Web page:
When I had a shop with employees, I had them clean in the morning. It gave the guys a chance to wake up and get moving and also let them stay on a roll working at the end of the day instead of stopping early to clean.
I believe I got better production this way. It s hard to walk in and start going gung ho!

- jbay

I’m a “hit the floor running” person so this work for me. Something about everything being back where items belong that makes me feel better when I walk back in the door. Being a hobby woodworker who isn’t able to be in the shop daily is also different than the situation you described. Unless I can get something done in the evening, my sessions are focused on weekends or vacation days.

View BurlyBob's profile

BurlyBob

3686 posts in 1730 days


#8 posted 07-12-2016 04:37 PM

I agree with the sentiment about a clean shop. Another thing is keeping tools organized. Nothing frustrates me more than having to search a tool for a 20-30 minutes.

View MadMark's profile

MadMark

978 posts in 917 days


#9 posted 07-12-2016 04:47 PM

Use the right tool even if you have to go buy it. Nothing wastes more time than trying to get a job done without the ‘correct’ tool(s).

M

-- Madmark - Madmark2150@yahoo.com Wiretreefarm.com

View ki7hy's profile

ki7hy

493 posts in 203 days


#10 posted 07-12-2016 05:02 PM

In a production environment I like the idea of cleaning in the morning. I wouldn’t have thought about that but as a hobby woodworker I like walking in, sitting at my bench and planning out my day nice and slow so I know what I have going on. This is supposed to be relaxing for me. If I walk in to a mess I would already be behind and anxiety filled.

I clean at the end. I even fill my evap cooler in the summer so it’s ready to go when I walk out the next day or weekend. In AZ I wouldn’t even get to walk out without that.

Love the idea of this thread. Can’t wait to see more tips.

If I were to offer a suggestion, add a sharpening regiment to the cleanup time. If you used a tool run it over a stone a few times at the end of a day. Takes less than a minute and when you get back to work you can start with fresh blades. I started this because I would forget which blades need sharpened and which I hadn’t used when I setup for timed sharpening.

View ki7hy's profile

ki7hy

493 posts in 203 days


#11 posted 07-12-2016 05:04 PM



Use the right tool even if you have to go buy it. Nothing wastes more time than trying to get a job done without the correct tool(s).

M

- MadMark

I like this too. Woodworking is supposed to be relaxing, nothing less relaxing than not using the right tool for the job and simply getting by for less desirable results.

View treesner's profile

treesner

167 posts in 429 days


#12 posted 07-15-2016 11:08 PM

shop apron, not to keep the clothes clean but so I always have a tape, pencil, square, screwdriver, eye protection, ear plugs at all times.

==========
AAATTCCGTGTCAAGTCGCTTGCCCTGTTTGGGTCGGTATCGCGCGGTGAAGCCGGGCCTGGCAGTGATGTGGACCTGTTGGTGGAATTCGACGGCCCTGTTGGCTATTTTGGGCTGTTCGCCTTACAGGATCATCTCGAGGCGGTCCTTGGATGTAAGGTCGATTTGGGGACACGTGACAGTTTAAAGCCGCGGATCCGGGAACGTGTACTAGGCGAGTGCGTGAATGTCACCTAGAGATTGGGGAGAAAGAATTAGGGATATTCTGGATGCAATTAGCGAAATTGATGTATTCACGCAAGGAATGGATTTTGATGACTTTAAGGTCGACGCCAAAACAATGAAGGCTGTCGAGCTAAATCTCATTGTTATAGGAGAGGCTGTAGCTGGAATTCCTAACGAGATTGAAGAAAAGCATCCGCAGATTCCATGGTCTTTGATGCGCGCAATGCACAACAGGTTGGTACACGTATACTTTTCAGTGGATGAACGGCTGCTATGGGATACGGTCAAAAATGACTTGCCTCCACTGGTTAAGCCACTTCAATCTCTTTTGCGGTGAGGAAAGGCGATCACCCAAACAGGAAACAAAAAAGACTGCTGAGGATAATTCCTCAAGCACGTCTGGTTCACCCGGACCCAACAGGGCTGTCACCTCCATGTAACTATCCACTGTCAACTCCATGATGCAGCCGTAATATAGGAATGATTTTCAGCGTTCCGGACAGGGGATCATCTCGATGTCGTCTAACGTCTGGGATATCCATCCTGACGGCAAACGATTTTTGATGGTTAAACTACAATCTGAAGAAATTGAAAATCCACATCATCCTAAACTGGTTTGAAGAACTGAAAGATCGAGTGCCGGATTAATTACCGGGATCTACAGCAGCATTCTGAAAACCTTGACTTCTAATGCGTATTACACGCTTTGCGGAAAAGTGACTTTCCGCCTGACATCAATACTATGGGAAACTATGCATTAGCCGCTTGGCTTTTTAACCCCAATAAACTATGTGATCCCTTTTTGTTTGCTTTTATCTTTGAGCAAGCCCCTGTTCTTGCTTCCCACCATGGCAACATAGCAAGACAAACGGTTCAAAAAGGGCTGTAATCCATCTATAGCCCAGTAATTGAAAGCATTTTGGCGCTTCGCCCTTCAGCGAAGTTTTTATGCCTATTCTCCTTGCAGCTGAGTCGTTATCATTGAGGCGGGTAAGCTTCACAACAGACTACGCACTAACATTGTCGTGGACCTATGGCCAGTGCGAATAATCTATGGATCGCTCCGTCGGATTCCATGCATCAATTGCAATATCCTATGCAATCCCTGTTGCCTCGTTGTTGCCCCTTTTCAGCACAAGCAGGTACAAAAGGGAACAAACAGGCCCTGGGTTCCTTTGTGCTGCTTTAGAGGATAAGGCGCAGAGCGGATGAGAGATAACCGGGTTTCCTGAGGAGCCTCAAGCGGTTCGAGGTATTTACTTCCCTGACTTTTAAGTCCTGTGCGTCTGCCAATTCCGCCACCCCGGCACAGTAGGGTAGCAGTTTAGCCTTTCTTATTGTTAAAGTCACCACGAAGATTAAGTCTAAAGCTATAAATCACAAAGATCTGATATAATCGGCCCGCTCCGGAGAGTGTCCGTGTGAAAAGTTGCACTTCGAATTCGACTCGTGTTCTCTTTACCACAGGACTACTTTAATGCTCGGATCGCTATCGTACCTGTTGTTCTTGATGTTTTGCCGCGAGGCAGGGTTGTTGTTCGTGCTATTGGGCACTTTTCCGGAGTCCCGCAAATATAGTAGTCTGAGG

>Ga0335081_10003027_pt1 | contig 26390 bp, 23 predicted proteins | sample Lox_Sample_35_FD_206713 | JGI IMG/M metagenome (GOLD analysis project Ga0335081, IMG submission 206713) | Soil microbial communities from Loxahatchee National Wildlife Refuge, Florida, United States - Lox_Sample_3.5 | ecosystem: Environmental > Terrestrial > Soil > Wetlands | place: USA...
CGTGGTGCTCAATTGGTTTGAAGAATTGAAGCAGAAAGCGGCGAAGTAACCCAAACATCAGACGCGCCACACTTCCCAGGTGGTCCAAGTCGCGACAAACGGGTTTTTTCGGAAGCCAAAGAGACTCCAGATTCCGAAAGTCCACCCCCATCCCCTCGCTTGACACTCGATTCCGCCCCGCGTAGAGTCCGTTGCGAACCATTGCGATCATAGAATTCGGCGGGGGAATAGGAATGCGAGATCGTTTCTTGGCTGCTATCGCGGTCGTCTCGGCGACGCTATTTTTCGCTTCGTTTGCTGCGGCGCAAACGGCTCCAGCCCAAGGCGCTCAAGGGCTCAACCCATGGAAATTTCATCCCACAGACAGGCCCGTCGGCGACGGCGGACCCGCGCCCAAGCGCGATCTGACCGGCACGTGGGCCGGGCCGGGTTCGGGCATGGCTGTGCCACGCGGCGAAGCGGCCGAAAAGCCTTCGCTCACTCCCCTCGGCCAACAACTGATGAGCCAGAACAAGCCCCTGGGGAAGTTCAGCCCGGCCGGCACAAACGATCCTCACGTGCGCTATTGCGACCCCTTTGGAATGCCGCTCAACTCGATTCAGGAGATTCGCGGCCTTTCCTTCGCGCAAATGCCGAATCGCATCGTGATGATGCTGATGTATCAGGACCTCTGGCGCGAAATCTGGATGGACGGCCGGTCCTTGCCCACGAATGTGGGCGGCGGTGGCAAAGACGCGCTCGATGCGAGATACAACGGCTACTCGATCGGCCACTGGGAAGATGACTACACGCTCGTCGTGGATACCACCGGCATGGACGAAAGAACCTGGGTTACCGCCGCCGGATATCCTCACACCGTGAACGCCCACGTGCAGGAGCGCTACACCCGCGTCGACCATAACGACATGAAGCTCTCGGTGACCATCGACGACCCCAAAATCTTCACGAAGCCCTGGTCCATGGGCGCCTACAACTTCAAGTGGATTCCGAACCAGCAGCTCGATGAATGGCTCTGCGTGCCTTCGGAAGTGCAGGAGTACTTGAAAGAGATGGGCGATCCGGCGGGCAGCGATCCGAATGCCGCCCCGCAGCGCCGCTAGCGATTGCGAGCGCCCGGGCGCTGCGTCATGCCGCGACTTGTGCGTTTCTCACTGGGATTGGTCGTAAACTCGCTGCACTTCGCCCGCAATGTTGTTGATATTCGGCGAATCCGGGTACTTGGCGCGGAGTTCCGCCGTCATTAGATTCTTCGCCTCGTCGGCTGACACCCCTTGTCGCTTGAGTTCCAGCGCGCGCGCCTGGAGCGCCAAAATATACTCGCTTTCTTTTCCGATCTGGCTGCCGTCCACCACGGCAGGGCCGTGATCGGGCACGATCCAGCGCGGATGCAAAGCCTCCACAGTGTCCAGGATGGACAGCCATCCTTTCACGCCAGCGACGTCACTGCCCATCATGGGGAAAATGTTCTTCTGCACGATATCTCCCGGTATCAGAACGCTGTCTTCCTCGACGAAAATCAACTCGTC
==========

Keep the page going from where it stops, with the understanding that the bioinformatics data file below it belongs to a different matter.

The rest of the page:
Keeps things really organized since as soon as i use it, it goes right back to its spot in the apron

View splintergroup's profile

splintergroup

829 posts in 687 days


#13 posted 07-16-2016 02:05 PM

Sanding/finishing are the jobs for me that take the longest and I despise the most.
Pre-sand as much as possible while parts are flat and can be ganged together for efficiency with a ROS (and avoid rounding over corners). Typically any post-assembly sanding is done with a sanding sponge, fine grit.

Pre finishing is also a big help if the final finish coat will require sanding or steel wool. This makes it easy to do edges and corners that may be hard to reach after assembly. It also helps avoiding cross-grain sanding.
For making the most of a day, I try to get the finish applied at the end of a ‘shift’. That way I won’t be stirring up dust and the parts will be ready for the next step in the morning.

View WhoMe's profile

WhoMe

1466 posts in 2708 days


#14 posted 07-16-2016 02:22 PM

I like this thread. Good ideas.
I clean at the end, since I don’t know when I can get into the shop again, cleaning at the end allows tools to be cleaned and put away so they are ready for the next time.
A time saver?, hmmm, I would say that my biggest time saver in the shop is not getting a chance to get into the shop in the first place. :-(

-- I'm not clumsy.. It's just the floor hates me, the tables and chairs are bullies, the wall gets in the way AAANNNDDD table saws BITE my fingers!!!.. - Mike -

View distrbd's profile

distrbd

2227 posts in 1911 days


#15 posted 07-16-2016 03:03 PM

I fill the glue bottle, all my pencils sharpened ,fill glass jars with dowels of different sizes ,marking knives are all attached to magnets on the wall(never in the drawer),hammers,measuring tapes,on a small bench always there ready to go.
The end of each day I make sure all the tools are put away so next time I’m in my shop I don’t have to remember where I “temporarily” had put them.
Clean up is always a quicky ,there’s always sawdust on the floor but not on the assembly table.

-- Ken from Ontario, Canada

showing 1 through 15 of 26 replies

Have your say...

You must be signed in to reply.

DISCLAIMER: Any posts on LJ are posted by individuals acting in their own right and do not necessarily reflect the views of LJ. LJ will not be held liable for the actions of any user.

Latest Projects | Latest Blog Entries | Latest Forum Topics

HomeRefurbers.com